Where are they now? The last Liverpool team to lose a PL game at Anfield

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April 23, 2017 marks the last time Liverpool were beaten at Anfield in the Premier League, when a Christian Benteke-inspired Crystal Palace (yes, really) came away with a 2-1 victory.

Benteke scored twice against his former club as Sam Allardyce’s Palace took a big step towards avoiding relegation, while Liverpool were hanging on to a place in the top four with Manchester City and Manchester United both having two games in hand behind them.

A lot has changed at Liverpool in the three years since, and we’ve taken a look back at the Reds’ team from that game.

Simon Mignolet

We’re not saying conceding twice to Christian Benteke was the main reason Mignolet was displaced by Loris Karius on a more regular basis the following season, but there’s no smoke without fire.

Karius’ tenure as Liverpool No.1 hardly went any better, so Jurgen Klopp eventually just spent a world-record fee on Alisson Becker to solve his goalkeeping woes.

Mignolet at least got to hang around for a season longer than Karius, meaning he got to collect a Champions League winners’ medal before joining Club Brugge on a permanent deal in the summer of 2019.

Nathaniel Clyne (Marko Grujic, 84)

Two players it’s easy to forget are still on the books at Anfield, Clyne has endured terrible luck with injuries, appearing set to finally leave on a permanent basis last summer after a loan spell at Bournemouth only to suffer a serious knee injury in pre-season.

Grujic, meanwhile, was Klopp’s first signing at Liverpool but has spent the last two seasons on loan at Hertha Berlin. The midfielder has impressed in the Bundesliga, but a long-term future on Merseyside seems unlikely.

Joel Matip

The jury was still out on Matip at the time of the Crystal Palace defeat after a mixed first season at Anfield, but the arrival of Virgil van Dijk has helped the centre-back emerge as a trusted member of Klopp’s squad, establishing himself in the XI during their run to Champions League glory in 2018-19.

READ: We have now entered the age of Joel Matip 2.0 at Liverpool

Dejan Lovren (Trent Alexander-Arnold, 79)

A polarising player throughout his time at Liverpool, Lovren was outstanding in their first run to a Champions League final under Klopp but has struggled to erase the erratic moments from his game, allowing Matip and Joe Gomez to establish themselves as better options to partner Van Dijk.

His replacement against Crystal Palace, Alexander-Arnold, has done alright since emerging in the first team.

READ: ‘Equal parts Maldini and Mustafi’: Liverpool fans rate Lovren out of 10

James Milner (Alberto Moreno, 82)

It’s strange to think that, looking back, a season playing left-back seemed to help Milner revitalise his career, even if his initial reaction to being asked by Klopp whether he would prefer to play left or right-back was: “That’s like asking which one of these guys do you want to spend a night with your missus?!”

Needs must at the time, given Klopp had given up on Moreno, who was at least given a cameo here. The Spaniard joined Villarreal in the summer of 2019 and continues to provide good value…

Emre Can

The BBC’s match report credits Can for summing up Liverpool’s performance with “a woeful mis-hit after good approach work by James Milner and Roberto Firmino”.

The Germany midfielder spent one more season with the Reds before joining Juventus on a free transfer in 2018.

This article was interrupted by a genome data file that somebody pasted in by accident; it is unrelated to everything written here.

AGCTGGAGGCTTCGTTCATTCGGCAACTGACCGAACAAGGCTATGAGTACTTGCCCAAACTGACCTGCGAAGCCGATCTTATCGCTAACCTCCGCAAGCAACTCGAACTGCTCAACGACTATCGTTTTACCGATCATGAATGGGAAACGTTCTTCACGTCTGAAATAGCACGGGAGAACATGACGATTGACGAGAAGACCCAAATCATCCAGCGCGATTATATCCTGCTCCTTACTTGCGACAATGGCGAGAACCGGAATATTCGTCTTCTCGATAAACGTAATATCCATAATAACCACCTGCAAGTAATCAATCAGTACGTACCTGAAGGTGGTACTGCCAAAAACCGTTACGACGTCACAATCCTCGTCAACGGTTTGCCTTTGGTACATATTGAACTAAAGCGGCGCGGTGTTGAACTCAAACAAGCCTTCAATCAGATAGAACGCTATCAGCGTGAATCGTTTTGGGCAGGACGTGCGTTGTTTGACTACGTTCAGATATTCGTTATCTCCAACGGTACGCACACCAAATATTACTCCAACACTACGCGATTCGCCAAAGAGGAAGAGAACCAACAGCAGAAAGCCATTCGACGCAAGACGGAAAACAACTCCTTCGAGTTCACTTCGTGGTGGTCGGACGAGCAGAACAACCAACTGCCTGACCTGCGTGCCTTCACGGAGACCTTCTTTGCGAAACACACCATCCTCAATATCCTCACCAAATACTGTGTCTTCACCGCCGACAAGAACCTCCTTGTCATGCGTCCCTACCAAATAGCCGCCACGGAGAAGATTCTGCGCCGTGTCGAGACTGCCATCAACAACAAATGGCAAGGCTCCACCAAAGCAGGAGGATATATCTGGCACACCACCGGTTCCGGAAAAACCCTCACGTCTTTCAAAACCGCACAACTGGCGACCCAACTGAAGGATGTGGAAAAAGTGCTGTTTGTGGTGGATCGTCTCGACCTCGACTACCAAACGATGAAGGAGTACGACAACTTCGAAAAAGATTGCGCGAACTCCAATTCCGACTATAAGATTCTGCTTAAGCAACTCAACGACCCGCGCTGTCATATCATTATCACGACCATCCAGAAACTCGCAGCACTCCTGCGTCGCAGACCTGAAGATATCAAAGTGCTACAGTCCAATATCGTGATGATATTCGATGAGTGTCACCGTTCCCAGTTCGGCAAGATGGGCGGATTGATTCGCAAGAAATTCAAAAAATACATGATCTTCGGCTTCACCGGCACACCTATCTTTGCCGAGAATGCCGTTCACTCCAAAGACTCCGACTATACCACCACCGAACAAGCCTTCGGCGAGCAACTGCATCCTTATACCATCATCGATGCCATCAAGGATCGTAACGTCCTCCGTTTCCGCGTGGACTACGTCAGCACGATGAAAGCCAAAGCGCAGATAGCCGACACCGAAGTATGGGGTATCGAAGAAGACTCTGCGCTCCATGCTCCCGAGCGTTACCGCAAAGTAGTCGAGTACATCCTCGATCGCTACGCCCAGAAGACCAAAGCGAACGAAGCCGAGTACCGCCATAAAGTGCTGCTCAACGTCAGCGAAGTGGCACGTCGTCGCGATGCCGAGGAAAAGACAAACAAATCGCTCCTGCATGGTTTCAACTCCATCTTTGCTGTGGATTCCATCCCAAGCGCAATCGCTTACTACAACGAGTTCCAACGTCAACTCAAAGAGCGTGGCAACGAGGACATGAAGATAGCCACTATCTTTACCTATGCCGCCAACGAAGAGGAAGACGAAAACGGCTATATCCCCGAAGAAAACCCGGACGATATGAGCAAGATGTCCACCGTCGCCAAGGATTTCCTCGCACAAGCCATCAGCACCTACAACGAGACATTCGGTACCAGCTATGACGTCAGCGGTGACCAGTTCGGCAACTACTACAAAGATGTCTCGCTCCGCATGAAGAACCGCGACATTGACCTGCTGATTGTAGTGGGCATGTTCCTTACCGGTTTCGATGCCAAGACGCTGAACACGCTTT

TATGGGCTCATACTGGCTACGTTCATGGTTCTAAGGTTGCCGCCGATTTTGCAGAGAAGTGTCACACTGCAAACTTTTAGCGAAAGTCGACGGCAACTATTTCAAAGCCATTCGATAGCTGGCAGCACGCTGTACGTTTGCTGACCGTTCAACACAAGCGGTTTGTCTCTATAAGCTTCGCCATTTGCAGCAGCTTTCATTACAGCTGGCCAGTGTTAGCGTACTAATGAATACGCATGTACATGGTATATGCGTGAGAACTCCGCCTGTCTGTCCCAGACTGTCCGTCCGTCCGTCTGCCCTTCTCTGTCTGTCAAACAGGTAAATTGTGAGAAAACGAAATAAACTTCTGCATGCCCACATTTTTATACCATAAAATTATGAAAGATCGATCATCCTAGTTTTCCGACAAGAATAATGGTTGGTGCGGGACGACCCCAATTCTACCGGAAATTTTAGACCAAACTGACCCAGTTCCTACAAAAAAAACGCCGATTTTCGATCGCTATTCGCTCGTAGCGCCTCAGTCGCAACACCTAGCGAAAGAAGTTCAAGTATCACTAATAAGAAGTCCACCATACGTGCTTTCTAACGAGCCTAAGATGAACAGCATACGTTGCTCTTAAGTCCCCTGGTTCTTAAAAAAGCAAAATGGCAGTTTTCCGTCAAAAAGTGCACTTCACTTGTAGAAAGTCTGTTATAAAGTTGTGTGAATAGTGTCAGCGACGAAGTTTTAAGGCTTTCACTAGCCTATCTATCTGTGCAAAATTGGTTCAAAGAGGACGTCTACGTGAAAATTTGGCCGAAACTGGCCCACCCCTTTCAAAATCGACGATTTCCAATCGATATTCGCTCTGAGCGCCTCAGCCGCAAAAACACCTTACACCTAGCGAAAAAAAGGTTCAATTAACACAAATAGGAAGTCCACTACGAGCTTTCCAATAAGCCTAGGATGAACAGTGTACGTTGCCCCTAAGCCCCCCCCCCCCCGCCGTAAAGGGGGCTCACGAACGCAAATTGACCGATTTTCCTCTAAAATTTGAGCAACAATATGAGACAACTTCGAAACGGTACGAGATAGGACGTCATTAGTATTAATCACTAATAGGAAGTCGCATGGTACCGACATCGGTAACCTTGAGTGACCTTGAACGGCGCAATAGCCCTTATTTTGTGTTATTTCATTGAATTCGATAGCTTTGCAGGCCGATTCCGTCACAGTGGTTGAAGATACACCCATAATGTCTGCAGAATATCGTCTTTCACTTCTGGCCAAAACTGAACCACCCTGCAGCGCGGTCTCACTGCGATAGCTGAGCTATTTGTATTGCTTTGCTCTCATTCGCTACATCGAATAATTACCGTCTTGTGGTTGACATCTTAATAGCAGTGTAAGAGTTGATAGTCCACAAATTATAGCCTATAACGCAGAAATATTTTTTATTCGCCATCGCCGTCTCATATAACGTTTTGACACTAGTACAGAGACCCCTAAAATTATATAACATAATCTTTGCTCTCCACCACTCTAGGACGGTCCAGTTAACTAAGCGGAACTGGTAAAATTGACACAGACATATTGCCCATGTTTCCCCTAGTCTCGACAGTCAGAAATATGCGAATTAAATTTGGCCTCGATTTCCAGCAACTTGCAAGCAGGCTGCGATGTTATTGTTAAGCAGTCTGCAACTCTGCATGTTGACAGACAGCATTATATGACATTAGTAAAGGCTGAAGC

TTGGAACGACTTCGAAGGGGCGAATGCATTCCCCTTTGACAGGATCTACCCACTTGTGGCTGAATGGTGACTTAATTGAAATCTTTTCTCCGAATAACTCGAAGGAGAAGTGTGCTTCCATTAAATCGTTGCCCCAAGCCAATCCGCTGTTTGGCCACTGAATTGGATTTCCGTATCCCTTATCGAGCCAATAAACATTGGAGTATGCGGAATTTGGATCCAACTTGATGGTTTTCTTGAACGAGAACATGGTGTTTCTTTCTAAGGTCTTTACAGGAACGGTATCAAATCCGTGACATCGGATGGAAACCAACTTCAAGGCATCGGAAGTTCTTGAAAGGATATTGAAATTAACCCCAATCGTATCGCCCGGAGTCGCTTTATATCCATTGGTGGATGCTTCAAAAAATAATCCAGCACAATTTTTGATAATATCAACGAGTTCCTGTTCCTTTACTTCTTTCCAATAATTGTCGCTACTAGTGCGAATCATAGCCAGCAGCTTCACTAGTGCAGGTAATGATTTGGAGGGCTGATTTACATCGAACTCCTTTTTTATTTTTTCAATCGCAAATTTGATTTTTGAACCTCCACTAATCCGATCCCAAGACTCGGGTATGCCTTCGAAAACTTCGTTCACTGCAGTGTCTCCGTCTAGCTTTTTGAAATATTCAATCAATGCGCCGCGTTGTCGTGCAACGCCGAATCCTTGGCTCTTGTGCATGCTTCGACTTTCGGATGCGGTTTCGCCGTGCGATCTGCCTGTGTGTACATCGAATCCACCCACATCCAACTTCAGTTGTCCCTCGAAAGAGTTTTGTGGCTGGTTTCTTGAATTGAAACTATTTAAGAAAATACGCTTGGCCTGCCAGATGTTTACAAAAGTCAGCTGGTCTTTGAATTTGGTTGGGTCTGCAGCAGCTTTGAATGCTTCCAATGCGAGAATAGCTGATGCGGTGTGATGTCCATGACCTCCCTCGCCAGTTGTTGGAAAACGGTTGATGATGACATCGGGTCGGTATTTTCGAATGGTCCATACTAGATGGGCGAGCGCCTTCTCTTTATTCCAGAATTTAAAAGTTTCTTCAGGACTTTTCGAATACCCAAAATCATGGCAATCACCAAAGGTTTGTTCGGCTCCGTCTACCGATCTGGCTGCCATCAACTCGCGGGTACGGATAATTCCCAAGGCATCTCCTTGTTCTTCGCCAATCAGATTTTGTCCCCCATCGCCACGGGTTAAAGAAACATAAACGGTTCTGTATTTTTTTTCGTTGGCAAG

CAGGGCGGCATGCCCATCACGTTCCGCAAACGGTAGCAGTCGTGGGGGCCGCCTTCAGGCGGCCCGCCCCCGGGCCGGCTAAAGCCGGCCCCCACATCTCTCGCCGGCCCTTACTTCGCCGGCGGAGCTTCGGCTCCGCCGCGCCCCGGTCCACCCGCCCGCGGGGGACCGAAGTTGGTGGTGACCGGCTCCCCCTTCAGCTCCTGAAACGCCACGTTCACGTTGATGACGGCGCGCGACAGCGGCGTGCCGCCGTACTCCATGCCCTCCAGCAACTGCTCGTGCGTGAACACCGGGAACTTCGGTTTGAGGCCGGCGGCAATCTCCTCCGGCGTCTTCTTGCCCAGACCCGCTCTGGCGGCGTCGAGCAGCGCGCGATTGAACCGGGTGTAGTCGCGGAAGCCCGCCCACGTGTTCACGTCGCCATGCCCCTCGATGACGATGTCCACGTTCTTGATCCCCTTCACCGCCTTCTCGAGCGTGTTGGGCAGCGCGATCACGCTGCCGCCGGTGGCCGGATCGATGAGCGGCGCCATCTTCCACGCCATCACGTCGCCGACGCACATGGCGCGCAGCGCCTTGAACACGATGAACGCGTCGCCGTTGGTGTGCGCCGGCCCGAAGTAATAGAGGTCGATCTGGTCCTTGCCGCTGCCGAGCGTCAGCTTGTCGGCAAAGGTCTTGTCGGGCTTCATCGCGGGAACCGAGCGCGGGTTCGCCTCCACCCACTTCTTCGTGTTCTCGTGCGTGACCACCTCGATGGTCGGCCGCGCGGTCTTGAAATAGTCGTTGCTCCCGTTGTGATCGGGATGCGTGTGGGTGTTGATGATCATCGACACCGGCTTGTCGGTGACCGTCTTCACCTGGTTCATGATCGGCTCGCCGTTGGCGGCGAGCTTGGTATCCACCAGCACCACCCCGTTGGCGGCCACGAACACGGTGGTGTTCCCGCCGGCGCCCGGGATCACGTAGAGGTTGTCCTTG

Amid their small army of midfielders, Can failed to establish himself in Turin and has since returned to Germany with Borussia Dortmund.

Lucas Leiva

The Liverpool cult hero left at the end of the 2016-17 season, with Klopp later telling ESPN: “When he left, we both had a little tear in our eye. It was really a special moment.”

Lucas subsequently joined Lazio, where he has become equally popular.

READ: Lucas Leiva made himself a Liverpool hero – now he’s doing the same at Lazio

Georginio Wijnaldum

It’s hard to imagine him not being part of Liverpool’s squad now. Dead good. Next.

Roberto Firmino

See above. What. A. Player.

READ: Roberto Firmino isn’t Liverpool’s false nine, he’s their perfect nine

Divock Origi

No, three years ago we didn’t expect Origi to still be at Liverpool now. No, three years ago we definitely didn’t expect Origi to have scored the game-clinching goal in a Champions League final.

Football is mad sometimes.

Philippe Coutinho

Liverpool’s goalscorer on the day, Coutinho was so often the Reds’ main man but has found himself watching on as they have evolved into a far better team since he joined Barcelona.

The Brazilian’s own form has only rubbed salt into the wounds, as the attacking midfielder failed to produce his best at Barca and is now being touted around clubs while still on loan at Bayern.

Unused subs

Loris Karius: Liverpool thought they had seen the last of him when he was shipped out on loan to Besiktas. He might end up back at Anfield after lodging a complaint with FIFA in a dispute over unpaid wages. That’s not going to be awkward at all.

Joe Gomez: Now competing with Matip for a place next to Van Dijk, 2019-20 has seen Gomez cement himself in the XI after injury problems kept halting his momentum.

Rhian Brewster: Big things have been expected from Brewster for a number of years now, only for injuries to prevent him from making his senior debut until 2019. A loan move to Swansea has given him the chance to experience regular first-team football for the first time, and he has caught the eye with four goals in 10 starts.

Ben Woodburn: Like Brewster, injuries have prevented Woodburn from kicking on as expected after becoming Liverpool’s youngest-ever goalscorer, frustrating the attacking midfielder on loan at Oxford United this term.


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